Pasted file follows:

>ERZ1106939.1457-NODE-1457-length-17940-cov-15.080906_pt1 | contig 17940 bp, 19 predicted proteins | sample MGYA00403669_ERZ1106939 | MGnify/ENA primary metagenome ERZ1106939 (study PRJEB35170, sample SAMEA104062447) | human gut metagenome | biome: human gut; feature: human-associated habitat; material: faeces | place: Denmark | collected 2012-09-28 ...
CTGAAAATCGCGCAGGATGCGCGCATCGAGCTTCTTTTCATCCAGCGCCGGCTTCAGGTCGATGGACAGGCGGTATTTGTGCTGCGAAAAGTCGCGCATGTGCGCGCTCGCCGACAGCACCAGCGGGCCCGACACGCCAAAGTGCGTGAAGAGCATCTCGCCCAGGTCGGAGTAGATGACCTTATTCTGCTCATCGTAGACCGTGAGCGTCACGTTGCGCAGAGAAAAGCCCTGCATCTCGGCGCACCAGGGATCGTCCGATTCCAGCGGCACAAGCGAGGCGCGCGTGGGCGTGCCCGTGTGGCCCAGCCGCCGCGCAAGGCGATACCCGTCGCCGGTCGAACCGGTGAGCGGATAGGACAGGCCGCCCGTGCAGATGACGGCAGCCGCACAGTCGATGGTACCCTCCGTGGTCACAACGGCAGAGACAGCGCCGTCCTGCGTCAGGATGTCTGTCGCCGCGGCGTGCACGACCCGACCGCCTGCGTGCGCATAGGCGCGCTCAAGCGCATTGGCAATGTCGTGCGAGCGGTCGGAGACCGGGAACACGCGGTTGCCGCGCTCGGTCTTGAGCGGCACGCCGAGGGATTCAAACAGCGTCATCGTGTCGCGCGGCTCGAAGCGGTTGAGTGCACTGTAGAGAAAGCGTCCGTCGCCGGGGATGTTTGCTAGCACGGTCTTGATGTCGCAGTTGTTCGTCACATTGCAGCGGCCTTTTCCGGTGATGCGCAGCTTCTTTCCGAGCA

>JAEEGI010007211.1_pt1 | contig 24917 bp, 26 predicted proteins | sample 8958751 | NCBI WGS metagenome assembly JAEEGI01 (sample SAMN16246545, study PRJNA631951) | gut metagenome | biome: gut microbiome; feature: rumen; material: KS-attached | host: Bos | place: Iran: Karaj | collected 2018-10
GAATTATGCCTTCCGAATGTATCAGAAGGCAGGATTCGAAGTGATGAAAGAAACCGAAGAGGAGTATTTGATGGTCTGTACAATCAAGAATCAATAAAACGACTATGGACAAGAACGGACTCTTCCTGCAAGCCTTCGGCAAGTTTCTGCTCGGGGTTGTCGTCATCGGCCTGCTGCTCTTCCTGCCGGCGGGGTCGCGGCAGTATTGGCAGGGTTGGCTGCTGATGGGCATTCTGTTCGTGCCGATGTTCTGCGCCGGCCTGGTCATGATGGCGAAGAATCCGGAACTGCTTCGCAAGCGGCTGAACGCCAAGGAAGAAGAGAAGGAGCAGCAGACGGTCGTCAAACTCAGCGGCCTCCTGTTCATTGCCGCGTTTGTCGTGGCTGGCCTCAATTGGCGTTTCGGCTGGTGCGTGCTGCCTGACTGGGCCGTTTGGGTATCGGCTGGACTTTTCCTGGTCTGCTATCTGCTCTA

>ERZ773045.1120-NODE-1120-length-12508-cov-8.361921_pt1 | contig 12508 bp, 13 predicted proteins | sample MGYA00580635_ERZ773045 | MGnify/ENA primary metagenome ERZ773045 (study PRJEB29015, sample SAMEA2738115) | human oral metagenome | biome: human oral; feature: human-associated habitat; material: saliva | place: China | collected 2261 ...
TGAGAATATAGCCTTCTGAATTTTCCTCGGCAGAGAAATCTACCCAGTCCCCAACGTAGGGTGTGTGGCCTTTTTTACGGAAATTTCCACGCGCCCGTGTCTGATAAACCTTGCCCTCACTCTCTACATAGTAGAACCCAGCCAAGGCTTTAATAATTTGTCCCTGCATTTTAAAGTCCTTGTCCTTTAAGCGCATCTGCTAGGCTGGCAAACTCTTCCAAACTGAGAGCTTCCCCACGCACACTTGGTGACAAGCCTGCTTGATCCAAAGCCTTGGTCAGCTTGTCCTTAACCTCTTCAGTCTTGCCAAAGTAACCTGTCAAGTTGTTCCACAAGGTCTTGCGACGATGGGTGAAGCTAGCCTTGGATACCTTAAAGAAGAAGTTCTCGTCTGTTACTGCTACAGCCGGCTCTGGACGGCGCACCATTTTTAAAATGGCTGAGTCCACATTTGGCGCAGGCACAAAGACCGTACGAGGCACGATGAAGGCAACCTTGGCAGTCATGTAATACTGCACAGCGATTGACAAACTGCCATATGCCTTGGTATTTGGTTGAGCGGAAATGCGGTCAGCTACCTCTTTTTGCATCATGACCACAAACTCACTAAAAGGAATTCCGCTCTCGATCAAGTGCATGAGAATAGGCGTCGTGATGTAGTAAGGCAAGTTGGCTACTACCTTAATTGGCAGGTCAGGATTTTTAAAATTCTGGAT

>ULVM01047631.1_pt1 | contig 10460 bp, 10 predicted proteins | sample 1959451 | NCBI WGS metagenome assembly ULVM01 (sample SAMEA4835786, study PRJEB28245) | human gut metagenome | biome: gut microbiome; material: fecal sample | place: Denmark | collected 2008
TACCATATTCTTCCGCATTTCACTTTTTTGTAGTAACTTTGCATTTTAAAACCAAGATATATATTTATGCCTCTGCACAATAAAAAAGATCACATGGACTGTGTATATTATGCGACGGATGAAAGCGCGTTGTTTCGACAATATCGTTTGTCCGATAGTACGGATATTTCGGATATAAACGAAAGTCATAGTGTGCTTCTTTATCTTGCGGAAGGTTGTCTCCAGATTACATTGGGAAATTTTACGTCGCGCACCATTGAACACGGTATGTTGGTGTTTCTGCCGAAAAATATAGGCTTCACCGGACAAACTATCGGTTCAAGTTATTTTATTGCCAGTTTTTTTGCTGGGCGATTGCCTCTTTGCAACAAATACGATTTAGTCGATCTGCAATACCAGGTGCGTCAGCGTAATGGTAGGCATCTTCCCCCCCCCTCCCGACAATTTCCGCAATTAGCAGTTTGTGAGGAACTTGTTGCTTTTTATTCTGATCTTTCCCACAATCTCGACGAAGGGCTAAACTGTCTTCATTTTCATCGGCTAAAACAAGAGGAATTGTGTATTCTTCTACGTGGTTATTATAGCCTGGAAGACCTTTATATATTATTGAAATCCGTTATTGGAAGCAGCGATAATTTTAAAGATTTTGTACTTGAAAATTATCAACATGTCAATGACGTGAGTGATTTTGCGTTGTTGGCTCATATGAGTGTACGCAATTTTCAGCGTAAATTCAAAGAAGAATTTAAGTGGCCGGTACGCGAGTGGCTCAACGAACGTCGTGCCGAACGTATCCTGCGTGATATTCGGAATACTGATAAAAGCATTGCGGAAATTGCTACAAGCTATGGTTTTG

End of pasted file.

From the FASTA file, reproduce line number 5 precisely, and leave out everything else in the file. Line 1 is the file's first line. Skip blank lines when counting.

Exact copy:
>ERZ773045.1120-NODE-1120-length-12508-cov-8.361921_pt1 | contig 12508 bp, 13 predicted proteins | sample MGYA00580635_ERZ773045 | MGnify/ENA primary metagenome ERZ773045 (study PRJEB29015, sample SAMEA2738115) | human oral metagenome | biome: human oral; feature: human-associated habitat; material: saliva | place: China | collected 2261 ...